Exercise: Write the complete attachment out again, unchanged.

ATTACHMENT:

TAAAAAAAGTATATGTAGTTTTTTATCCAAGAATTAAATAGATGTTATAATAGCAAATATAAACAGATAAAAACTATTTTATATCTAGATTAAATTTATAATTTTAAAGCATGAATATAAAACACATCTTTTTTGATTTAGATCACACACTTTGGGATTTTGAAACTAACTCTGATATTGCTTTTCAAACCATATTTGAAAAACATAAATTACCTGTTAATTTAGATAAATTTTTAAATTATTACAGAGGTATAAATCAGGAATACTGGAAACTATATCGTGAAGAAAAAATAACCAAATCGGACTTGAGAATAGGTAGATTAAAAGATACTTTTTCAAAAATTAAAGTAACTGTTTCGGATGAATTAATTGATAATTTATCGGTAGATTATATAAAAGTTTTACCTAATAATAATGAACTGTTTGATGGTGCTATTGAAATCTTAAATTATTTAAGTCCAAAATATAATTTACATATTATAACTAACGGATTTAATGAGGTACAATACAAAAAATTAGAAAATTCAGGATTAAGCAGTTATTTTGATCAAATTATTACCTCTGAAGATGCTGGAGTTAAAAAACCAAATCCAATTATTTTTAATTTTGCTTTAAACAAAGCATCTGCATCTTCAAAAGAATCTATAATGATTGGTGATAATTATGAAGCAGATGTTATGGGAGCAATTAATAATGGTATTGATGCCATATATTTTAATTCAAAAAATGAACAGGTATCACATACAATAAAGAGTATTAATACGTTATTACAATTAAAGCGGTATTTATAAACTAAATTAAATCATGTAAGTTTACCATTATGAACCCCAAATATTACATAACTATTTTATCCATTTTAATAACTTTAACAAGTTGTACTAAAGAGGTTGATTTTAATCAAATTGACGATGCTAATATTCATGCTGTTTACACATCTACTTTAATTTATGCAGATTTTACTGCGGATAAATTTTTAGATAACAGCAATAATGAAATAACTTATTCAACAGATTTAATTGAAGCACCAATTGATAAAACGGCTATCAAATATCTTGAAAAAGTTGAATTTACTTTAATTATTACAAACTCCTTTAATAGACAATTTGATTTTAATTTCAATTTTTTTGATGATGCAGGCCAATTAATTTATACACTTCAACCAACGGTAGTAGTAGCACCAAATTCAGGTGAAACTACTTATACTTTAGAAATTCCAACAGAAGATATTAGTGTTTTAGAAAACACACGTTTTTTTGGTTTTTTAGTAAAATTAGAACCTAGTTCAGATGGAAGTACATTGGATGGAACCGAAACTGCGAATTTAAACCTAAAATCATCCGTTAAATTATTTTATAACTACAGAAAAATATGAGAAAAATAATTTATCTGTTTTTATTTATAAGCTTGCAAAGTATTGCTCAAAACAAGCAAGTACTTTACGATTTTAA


TAAAAAAAGTATATGTAGTTTTTTATCCAAGAATTAAATAGATGTTATAATAGCAAATATAAACAGATAAAAACTATTTTATATCTAGATTAAATTTATAATTTTAAAGCATGAATATAAAACACATCTTTTTTGATTTAGATCACACACTTTGGGATTTTGAAACTAACTCTGATATTGCTTTTCAAACCATATTTGAAAAACATAAATTACCTGTTAATTTAGATAAATTTTTAAATTATTACAGAGGTATAAATCAGGAATACTGGAAACTATATCGTGAAGAAAAAATAACCAAATCGGACTTGAGAATAGGTAGATTAAAAGATACTTTTTCAAAAATTAAAGTAACTGTTTCGGATGAATTAATTGATAATTTATCGGTAGATTATATAAAAGTTTTACCTAATAATAATGAACTGTTTGATGGTGCTATTGAAATCTTAAATTATTTAAGTCCAAAATATAATTTACATATTATAACTAACGGATTTAATGAGGTACAATACAAAAAATTAGAAAATTCAGGATTAAGCAGTTATTTTGATCAAATTATTACCTCTGAAGATGCTGGAGTTAAAAAACCAAATCCAATTATTTTTAATTTTGCTTTAAACAAAGCATCTGCATCTTCAAAAGAATCTATAATGATTGGTGATAATTATGAAGCAGATGTTATGGGAGCAATTAATAATGGTATTGATGCCATATATTTTAATTCAAAAAATGAACAGGTATCACATACAATAAAGAGTATTAATACGTTATTACAATTAAAGCGGTATTTATAAACTAAATTAAATCATGTAAGTTTACCATTATGAACCCCAAATATTACATAACTATTTTATCCATTTTAATAACTTTAACAAGTTGTACTAAAGAGGTTGATTTTAATCAAATTGACGATGCTAATATTCATGCTGTTTACACATCTACTTTAATTTATGCAGATTTTACTGCGGATAAATTTTTAGATAACAGCAATAATGAAATAACTTATTCAACAGATTTAATTGAAGCACCAATTGATAAAACGGCTATCAAATATCTTGAAAAAGTTGAATTTACTTTAATTATTACAAACTCCTTTAATAGACAATTTGATTTTAATTTCAATTTTTTTGATGATGCAGGCCAATTAATTTATACACTTCAACCAACGGTAGTAGTAGCACCAAATTCAGGTGAAACTACTTATACTTTAGAAATTCCAACAGAAGATATTAGTGTTTTAGAAAACACACGTTTTTTTGGTTTTTTAGTAAAATTAGAACCTAGTTCAGATGGAAGTACATTGGATGGAACCGAAACTGCGAATTTAAACCTAAAATCATCCGTTAAATTATTTTATAACTACAGAAAAATATGAGAAAAATAATTTATCTGTTTTTATTTATAAGCTTGCAAAGTATTGCTCAAAACAAGCAAGTACTTTACGATTTTAA